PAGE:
Thelma ★★★★

”Thelma” is a very strong film about not being able to be your true self, being held down by dogma (in this case, Christian faith). It’s a coming of age film where love, forbidden pleasures and awakening takes place, but there’s also something else. Hidden powers, omens, some kind of real life occultism that rages on in the mind of the mentally surpressed, the mentally seized (the word ”seizure” comes from being seized by supernatural forces). The chaos and confusion of starting a new life from home at the university in Oslo is only the beginning. Darkness descends.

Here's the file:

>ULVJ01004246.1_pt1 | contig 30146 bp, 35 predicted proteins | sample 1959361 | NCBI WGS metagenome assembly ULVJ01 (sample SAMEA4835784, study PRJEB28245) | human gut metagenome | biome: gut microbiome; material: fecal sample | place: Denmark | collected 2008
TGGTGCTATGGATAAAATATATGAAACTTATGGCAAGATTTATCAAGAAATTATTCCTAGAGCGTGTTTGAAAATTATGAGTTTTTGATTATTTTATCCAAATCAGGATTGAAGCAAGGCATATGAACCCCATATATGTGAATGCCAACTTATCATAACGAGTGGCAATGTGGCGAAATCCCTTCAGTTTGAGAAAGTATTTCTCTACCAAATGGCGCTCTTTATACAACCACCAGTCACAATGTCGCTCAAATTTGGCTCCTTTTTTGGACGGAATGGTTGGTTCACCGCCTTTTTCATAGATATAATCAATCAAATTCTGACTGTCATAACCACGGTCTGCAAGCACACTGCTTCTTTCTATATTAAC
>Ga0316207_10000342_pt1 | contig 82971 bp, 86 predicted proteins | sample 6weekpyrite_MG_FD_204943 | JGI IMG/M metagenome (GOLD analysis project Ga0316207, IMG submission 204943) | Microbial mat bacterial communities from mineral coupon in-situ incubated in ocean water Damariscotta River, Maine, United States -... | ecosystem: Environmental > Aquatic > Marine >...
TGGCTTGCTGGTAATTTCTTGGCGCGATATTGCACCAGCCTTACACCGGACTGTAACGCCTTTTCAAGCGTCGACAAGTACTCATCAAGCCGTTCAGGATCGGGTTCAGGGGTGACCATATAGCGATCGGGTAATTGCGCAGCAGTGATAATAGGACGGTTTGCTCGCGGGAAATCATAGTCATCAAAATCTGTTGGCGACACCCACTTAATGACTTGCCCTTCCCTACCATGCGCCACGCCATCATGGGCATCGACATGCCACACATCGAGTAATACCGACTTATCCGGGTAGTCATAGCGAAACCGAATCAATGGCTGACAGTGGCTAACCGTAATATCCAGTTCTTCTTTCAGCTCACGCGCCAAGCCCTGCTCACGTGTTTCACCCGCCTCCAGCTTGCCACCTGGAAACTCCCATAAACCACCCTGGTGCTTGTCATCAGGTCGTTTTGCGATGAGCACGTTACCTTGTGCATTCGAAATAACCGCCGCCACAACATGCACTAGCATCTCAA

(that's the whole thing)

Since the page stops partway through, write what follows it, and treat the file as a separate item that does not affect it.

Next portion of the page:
Joachim Trier has created one of those movies where you sit in amazement from the very beginning. The first minutes set the tone of what’s to come: A psychodrama of the highest order, ridden with subtle gothic horror and the unnerving tension of a truly great thriller. The camera work, framing and editing, is superb and forces you to focus, the sounds of darkness will haunt your soul, and as the film moves on you will be treated to a standout performance by Eili Harboe, the definition of true acting skills. This is European art film at its best.